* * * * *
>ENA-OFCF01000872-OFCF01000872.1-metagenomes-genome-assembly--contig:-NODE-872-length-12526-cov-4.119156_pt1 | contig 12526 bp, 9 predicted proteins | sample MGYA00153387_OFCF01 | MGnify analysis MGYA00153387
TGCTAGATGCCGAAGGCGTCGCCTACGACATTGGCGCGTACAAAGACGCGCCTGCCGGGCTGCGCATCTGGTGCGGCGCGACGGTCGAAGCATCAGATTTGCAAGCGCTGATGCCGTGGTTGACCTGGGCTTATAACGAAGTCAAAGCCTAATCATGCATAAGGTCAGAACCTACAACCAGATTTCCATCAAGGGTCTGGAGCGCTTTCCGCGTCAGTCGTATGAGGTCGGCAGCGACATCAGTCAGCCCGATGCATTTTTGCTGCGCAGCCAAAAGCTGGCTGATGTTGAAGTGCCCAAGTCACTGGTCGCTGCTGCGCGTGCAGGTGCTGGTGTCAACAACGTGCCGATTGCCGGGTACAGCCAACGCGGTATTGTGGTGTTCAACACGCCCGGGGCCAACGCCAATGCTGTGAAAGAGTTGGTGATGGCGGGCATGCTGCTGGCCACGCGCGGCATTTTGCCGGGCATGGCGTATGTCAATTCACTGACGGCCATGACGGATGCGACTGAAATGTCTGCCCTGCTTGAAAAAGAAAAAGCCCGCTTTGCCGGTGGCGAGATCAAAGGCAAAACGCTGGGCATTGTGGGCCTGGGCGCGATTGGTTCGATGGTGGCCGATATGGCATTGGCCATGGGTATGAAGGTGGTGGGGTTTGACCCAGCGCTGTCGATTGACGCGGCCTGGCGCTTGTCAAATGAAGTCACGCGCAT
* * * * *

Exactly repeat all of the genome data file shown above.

>ENA-OFCF01000872-OFCF01000872.1-metagenomes-genome-assembly--contig:-NODE-872-length-12526-cov-4.119156_pt1 | contig 12526 bp, 9 predicted proteins | sample MGYA00153387_OFCF01 | MGnify analysis MGYA00153387
TGCTAGATGCCGAAGGCGTCGCCTACGACATTGGCGCGTACAAAGACGCGCCTGCCGGGCTGCGCATCTGGTGCGGCGCGACGGTCGAAGCATCAGATTTGCAAGCGCTGATGCCGTGGTTGACCTGGGCTTATAACGAAGTCAAAGCCTAATCATGCATAAGGTCAGAACCTACAACCAGATTTCCATCAAGGGTCTGGAGCGCTTTCCGCGTCAGTCGTATGAGGTCGGCAGCGACATCAGTCAGCCCGATGCATTTTTGCTGCGCAGCCAAAAGCTGGCTGATGTTGAAGTGCCCAAGTCACTGGTCGCTGCTGCGCGTGCAGGTGCTGGTGTCAACAACGTGCCGATTGCCGGGTACAGCCAACGCGGTATTGTGGTGTTCAACACGCCCGGGGCCAACGCCAATGCTGTGAAAGAGTTGGTGATGGCGGGCATGCTGCTGGCCACGCGCGGCATTTTGCCGGGCATGGCGTATGTCAATTCACTGACGGCCATGACGGATGCGACTGAAATGTCTGCCCTGCTTGAAAAAGAAAAAGCCCGCTTTGCCGGTGGCGAGATCAAAGGCAAAACGCTGGGCATTGTGGGCCTGGGCGCGATTGGTTCGATGGTGGCCGATATGGCATTGGCCATGGGTATGAAGGTGGTGGGGTTTGACCCAGCGCTGTCGATTGACGCGGCCTGGCGCTTGTCAAATGAAGTCACGCGCAT